Iraq's new leaders can't be reduced to a US vs Iran binary
As of Thursday, Iraq's highest executive positions have been announced, with 14 out of the 22 cabinet posts allocated. Key posts remain vacant, and Adel Abdul Mahdi, Iraq's new prime minister, will hold the unallocated portfolios of ministers of defence and justice.
The new ministers will now join Barham Salih, Iraq's new president, and Muhammad al-Halbusi, the speaker of the parliament, at the helm of an Iraqi state that needs to tackle seemingly insurmountable domestic challenges, ranging from protests in Basra to reconstruction after the Islamic State group invasion.
Internationally, these three leaders will also manage the delicate balance of power between the US and Iran over Iraq, as well as the nation's relations with the broader Arab world.
The four major influencers on the selection of these three leaders included two domestic actors: the victorious Sadrist camp and their parliamentary rivals belonging to Shia militias - some, but not all, with sympathies to Iran. The two international actors included Iran and the US.
US and international media will invariably seek to dissect how these leaders align with Iranian or US foreign policy, exemplified by headlines in American, Israeli, French and Turkish media outlets, such as "Iraq elects pro-Iran Sunni as parliament speaker".
Like many of Iraq's current political elites, Abdul Mahdi and Salih were exiles from Saddam Hussein's Iraq, and most of these exiles sought refuge or aid from Iran
This reductionist approach will be particularly tempting with Abdul Mahdi, who speaks Persian and lived in Iran, and Salih, who maintained sustained interactions with Tehran.
Like many of Iraq's current political elites, Abdul Mahdi and Salih were exiles from Saddam Hussein's Iraq, and most of these exiles sought refuge or aid from Iran. However, in their cases, their past with Tehran does not necessarily make them pro-Iranian, as their political ideas evolved over time and are based more on opportunism than on an ideological commitment to Washington or Tehran.
Speaker Muhammad al-Halbusi
After the elections, the new parliament's primary task in its first session was to elect a speaker of the house, which usually goes to a Sunni Arab. In mid-September, the parliament elected Halbusi. With Halbusi's nomination, the parliament then chose the president, usually awarded to a Kurd; in this case, it was Salih, chosen in early October.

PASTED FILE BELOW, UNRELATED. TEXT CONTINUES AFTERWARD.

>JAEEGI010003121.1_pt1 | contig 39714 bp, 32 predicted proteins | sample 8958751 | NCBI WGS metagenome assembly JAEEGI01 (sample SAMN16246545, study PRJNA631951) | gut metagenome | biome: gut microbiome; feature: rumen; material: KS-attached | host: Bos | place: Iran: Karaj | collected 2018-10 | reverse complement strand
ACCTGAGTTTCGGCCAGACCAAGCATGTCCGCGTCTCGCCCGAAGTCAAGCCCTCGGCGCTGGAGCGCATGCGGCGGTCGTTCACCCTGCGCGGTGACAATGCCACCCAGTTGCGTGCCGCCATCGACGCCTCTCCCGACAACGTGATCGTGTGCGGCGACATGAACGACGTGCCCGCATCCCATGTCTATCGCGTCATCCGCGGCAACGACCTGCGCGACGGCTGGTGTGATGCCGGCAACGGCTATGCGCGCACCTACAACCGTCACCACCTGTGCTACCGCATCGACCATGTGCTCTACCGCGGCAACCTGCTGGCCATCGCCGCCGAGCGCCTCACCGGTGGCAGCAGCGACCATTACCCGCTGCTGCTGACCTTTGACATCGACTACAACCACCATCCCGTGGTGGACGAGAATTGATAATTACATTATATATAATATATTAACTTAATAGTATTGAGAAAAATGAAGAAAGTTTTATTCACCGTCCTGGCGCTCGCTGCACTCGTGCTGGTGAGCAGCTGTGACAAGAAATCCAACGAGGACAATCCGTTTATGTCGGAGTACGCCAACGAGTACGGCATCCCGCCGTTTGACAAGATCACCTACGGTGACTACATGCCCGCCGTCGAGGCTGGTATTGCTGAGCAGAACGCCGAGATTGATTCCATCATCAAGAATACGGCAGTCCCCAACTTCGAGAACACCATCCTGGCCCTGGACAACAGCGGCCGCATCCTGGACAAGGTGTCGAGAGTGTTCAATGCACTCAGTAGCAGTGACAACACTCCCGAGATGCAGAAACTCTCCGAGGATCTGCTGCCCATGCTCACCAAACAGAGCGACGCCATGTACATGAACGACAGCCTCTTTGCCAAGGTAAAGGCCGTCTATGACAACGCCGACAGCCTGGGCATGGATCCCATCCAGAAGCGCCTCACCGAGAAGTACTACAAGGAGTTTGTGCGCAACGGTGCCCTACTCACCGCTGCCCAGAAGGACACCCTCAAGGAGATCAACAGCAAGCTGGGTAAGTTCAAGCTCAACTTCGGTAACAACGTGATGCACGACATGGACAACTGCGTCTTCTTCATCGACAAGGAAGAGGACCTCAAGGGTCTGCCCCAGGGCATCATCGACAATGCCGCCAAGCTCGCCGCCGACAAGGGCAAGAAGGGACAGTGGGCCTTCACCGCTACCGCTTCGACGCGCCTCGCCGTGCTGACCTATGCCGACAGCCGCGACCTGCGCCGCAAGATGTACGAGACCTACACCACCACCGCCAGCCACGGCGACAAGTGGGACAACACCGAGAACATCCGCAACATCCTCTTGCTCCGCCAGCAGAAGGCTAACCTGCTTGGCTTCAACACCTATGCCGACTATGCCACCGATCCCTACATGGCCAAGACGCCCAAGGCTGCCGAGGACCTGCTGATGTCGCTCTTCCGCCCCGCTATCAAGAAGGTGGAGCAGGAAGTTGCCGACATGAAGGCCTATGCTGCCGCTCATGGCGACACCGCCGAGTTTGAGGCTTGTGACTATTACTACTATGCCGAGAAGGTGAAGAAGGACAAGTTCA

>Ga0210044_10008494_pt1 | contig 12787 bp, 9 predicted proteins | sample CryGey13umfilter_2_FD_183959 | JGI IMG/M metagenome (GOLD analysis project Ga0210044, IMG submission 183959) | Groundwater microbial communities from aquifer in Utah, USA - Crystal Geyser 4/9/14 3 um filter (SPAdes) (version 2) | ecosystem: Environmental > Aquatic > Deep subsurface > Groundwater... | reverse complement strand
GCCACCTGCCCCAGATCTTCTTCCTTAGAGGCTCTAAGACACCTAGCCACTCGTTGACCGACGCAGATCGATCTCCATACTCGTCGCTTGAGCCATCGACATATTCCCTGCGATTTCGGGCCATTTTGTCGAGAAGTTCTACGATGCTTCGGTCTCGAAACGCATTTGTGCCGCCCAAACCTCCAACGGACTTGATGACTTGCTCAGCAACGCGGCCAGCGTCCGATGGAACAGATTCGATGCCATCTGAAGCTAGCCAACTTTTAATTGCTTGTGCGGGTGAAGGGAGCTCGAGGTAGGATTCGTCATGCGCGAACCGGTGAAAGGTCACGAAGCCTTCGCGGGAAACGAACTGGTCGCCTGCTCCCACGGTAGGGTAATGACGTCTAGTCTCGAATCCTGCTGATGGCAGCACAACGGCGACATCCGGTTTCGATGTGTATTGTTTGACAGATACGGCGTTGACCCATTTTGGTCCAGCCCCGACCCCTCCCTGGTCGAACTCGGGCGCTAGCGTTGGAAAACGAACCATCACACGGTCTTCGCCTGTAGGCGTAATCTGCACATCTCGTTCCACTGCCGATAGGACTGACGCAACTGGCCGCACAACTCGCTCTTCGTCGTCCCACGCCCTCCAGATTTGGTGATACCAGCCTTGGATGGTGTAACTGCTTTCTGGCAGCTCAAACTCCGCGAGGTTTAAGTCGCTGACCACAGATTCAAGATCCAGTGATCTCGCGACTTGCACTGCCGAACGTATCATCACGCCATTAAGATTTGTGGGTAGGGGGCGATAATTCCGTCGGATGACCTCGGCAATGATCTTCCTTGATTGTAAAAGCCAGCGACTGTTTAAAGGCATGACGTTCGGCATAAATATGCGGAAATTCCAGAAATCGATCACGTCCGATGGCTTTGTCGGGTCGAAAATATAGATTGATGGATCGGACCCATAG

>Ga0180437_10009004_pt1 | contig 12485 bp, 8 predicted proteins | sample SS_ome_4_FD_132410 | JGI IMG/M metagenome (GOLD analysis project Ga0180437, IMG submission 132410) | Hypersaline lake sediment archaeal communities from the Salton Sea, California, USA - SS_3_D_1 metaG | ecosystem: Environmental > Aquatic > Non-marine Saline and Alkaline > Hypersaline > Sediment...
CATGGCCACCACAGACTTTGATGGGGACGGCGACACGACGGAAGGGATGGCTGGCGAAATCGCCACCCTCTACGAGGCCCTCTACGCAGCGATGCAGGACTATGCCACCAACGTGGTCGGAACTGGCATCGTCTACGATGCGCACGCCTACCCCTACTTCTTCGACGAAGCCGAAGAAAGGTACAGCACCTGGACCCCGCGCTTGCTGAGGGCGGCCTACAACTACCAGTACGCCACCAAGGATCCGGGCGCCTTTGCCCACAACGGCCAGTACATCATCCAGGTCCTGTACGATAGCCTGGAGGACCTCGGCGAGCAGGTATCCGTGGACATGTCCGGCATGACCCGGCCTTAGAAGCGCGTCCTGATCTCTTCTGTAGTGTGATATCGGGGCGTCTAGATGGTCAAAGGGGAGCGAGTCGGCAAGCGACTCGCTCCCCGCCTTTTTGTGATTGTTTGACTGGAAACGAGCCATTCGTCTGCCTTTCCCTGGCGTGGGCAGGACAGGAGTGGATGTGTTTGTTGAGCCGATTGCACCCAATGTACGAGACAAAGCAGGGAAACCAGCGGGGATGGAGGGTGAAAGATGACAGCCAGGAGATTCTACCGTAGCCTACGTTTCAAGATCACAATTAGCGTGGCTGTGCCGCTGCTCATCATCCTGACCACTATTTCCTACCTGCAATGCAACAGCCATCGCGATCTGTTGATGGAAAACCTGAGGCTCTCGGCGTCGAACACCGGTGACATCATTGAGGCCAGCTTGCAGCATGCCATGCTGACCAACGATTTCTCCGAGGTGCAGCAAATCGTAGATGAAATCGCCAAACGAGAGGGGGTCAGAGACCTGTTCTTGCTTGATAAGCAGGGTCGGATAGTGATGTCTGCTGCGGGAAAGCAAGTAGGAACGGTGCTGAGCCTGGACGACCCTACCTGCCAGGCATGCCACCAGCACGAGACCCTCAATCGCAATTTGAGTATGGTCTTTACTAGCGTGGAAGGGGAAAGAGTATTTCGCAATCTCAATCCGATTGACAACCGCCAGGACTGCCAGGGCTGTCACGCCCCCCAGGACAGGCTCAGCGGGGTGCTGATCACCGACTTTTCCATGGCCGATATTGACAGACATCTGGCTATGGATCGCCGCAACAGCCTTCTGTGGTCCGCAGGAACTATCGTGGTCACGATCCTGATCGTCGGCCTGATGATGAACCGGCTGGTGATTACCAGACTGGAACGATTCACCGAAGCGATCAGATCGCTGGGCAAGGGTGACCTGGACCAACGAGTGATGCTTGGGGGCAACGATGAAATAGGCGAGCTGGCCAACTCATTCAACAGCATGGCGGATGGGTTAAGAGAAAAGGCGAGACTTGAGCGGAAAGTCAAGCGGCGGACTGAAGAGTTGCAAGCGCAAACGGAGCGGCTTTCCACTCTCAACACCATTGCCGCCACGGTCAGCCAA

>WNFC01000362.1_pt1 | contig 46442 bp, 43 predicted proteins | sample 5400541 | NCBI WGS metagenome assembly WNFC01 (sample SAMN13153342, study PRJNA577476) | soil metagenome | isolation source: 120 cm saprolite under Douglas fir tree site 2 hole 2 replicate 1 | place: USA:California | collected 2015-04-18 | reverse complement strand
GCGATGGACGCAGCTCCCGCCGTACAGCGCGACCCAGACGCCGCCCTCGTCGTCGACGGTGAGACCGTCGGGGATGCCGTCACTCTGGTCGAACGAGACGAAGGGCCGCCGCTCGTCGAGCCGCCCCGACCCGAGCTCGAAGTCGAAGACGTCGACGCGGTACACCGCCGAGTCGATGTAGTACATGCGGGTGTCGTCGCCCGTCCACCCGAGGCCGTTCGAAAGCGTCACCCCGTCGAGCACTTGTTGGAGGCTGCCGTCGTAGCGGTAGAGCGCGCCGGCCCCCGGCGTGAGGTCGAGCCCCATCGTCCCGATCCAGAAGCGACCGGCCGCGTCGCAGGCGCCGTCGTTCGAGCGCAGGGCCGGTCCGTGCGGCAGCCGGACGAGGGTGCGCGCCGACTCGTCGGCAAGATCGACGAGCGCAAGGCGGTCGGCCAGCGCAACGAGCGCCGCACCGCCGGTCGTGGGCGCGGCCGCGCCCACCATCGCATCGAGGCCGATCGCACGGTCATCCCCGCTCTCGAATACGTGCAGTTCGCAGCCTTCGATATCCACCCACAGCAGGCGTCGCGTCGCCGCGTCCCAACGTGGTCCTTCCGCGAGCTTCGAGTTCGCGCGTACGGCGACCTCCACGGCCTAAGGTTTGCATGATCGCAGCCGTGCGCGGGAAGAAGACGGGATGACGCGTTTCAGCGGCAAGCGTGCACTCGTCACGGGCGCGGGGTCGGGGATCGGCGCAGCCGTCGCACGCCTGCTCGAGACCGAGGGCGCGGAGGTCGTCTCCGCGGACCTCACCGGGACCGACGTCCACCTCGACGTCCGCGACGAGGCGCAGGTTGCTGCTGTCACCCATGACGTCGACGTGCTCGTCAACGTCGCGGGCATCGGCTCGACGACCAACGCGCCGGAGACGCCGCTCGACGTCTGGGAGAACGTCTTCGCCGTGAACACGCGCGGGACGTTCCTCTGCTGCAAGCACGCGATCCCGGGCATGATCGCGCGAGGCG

Once Salih became president, he requested the largest bloc in parliament to choose a prime minister designate, usually a Shia - in this case, Abdul Mahdi - to form a cabinet.
These allocations according to sect and ethnicity are not stipulated in the Iraqi constitution, but rather comprise political norms that are supposed to represent the country's demography. Unlike Abdul Mahdi or Salih, Halbusi himself was not an exile. The 36-year-old leader served previously as the governor of Anbar province.
Halbusi's nomination was backed by Hadi al-Amiri's alliance comprising Shia militia leaders, which led to headlines claiming that he was "pro-Iranian". A closer analysis of his life reveals that he has also maintained relations with the US; his alliance with Amiri was more of an opportunistic vote grab to beat out other, more established Arab Sunni rivals for the post, usually awarded to the Iraqi Islamic Party.
Salih: A balance between US and Iran
Salih was educated in the UK with a PhD in statistics and data. I met him on numerous occasions as a graduate student at Georgetown University, where he served as the US-based representative of the Patriotic Union of Kurdistan (PUK) in Washington, but in the 2018 election he ran as a candidate independent of his party.
The PUK's strength is based in the province around the city of Sulaymaniyah, an area in northern Iraq that borders Iran. Geography dictated that the PUK would need Iranian support, particularly during the 1997 violent episode of infighting with its Kurdish rival, the Kurdistan Democratic Party (KDP).